Paroxysmal Kinesogenic Dyskinesia As a Presenting Symptom of Neuromyelitis Optica

Thursday, June 2, 2016
Exhibit Hall
Weredeselam M Olango, MD , Neurology, Rutgers NJMS, Newarks, NJ
Machteld Hillen, MD , Neurology, Rutgers NJMS, Newarks, NJ

Background: PKDs, sudden attack of involuntary movements, are rare movement disorders. Secondary PKDs have been reported in conditions such as multiple sclerosis but only a few cases have been described in NMO.

Objectives: To report 2 cases of paroxysmal kinesogenic dyskinesia (PKD) as the presenting symptom in Neuromyelitis Optica (NMO)

Methods and Results:

Case 1: A 47-year-old man with a remote history of optic neuritis presented with 3-month of painful episodic involuntary choreoathetoid movements of his right upper extremity, triggered by movement, and weakness and paresthesias of his right lower extremity. NMO antibody was positive.  MRI C-spine showed T2 signal intensity involving C3-C6. He was started on mycophenolate mofetil but later received plasmapheresis and rituximab with moderate response. Carbamazepine was started for PKD but discontinued due to rash. Phenytoin alone or in combination with baclofen was tried with no benefit. His PKD improved with a combination of valium, gabapentin and baclofen.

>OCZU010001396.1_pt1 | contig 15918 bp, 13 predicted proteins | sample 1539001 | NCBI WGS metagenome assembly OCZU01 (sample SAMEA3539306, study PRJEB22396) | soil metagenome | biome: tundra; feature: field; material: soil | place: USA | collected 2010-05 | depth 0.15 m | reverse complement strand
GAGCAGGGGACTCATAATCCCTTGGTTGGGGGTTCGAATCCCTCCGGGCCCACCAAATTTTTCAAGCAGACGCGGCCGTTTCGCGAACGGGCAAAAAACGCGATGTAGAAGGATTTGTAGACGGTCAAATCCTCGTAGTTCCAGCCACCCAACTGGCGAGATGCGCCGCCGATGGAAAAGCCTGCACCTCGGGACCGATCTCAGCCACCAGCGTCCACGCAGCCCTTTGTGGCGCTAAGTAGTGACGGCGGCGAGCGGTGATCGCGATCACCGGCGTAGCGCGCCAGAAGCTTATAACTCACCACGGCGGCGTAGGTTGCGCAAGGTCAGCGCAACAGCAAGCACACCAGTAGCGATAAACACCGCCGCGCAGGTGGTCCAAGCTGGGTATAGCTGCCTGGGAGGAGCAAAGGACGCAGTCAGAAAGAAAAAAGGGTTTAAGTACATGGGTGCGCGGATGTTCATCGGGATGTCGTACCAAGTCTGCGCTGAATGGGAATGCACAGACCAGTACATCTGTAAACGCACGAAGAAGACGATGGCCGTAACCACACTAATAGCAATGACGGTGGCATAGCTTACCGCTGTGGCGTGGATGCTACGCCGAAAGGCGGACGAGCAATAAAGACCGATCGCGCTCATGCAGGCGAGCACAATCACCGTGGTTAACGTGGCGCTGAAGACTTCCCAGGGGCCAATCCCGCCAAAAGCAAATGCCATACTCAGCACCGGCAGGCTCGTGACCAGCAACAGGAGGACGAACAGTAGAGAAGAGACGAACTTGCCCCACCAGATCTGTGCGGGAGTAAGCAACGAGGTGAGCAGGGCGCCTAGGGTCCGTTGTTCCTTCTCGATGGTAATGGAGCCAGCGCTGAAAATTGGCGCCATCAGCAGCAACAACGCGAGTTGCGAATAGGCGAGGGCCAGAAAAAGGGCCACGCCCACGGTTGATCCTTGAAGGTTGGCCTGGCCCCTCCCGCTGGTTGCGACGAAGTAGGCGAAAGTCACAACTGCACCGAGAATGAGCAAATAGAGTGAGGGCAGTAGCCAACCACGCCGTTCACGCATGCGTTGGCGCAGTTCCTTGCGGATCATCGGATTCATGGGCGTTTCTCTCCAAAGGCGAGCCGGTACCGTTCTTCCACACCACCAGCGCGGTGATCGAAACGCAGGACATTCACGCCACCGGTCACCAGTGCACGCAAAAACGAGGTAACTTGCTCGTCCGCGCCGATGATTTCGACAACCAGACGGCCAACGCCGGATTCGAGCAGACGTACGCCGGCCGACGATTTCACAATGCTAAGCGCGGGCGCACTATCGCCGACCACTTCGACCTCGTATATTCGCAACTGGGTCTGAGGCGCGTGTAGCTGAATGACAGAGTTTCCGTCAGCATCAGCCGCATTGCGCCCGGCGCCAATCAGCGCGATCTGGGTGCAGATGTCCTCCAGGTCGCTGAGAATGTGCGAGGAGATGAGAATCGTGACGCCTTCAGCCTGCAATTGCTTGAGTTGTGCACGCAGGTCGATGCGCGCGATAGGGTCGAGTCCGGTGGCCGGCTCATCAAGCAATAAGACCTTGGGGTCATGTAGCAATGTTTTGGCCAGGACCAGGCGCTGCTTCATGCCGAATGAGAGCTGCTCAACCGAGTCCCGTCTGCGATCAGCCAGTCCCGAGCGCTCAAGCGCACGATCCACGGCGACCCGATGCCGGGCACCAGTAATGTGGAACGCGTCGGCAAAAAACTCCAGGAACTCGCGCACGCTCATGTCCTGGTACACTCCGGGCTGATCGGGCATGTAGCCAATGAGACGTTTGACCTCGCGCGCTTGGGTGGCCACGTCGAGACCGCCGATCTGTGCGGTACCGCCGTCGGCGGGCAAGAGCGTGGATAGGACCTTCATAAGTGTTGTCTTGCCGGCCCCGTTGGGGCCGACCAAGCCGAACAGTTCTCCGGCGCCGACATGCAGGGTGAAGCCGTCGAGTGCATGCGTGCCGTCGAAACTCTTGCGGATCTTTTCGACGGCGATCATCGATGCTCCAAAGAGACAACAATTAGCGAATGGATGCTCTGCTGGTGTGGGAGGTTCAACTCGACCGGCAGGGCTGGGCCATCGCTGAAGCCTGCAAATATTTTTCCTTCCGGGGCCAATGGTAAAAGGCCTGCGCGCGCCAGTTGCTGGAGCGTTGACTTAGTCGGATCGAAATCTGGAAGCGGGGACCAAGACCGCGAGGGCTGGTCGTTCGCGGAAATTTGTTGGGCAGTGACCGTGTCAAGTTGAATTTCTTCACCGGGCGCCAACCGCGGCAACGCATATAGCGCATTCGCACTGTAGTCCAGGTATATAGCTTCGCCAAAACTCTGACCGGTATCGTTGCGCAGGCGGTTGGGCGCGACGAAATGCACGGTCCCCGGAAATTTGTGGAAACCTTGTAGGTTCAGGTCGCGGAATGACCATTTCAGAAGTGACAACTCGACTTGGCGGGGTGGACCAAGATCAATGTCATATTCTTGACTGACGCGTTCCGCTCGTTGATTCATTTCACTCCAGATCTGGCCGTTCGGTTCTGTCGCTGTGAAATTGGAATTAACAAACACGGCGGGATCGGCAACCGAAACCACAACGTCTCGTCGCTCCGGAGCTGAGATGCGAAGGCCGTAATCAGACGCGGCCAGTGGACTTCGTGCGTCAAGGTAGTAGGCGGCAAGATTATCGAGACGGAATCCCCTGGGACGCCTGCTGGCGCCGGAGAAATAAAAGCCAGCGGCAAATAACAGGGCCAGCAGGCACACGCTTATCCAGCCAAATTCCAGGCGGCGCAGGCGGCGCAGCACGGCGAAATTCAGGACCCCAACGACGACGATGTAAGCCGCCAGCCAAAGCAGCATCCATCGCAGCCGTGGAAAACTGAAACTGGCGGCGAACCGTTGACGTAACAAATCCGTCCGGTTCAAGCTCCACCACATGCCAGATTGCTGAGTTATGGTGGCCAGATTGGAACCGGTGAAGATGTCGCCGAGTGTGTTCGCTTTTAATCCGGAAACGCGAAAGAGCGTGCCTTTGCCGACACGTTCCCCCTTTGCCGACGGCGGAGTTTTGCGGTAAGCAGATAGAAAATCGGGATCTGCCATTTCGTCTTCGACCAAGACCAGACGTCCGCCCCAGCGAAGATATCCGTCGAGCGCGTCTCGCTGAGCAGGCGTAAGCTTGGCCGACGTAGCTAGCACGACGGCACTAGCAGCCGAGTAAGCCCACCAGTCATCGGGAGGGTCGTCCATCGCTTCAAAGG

Case 2: A 45-year-old woman presented in 2009 with 2-weeks of weakness on the right upper and lower extremities, painful involuntary flexion of right fingers and forearm, and dystonic extensor posturing of the left upper extremity. MRI C-spine revealed T2 hyperintensity involving C2-T1. She was treated with cyclophosphamide induction therapy and maintained on methotrexate. In 2013, she relapsed and was found to have aquaporin 4 antibodies. She received IVIG and rituximab without benefit and was retreated with cyclophosphamide with good results.  PKD was treated with clonazepam, tegretol, gabapentin and baclofen with adequate control.

Conclusions: PKDs are rare neurological disorders. Even though most cases are idiopathic; secondary PKDs due to multiple sclerosis have been described. PKDs are rarely associated with NMO; and in the few cases we reviewed, all responded to a single anticonvulsant treatment. Here, we report 2 rare cases of PKD as presenting symptom of NMO requiring multiple medications to achieve relief.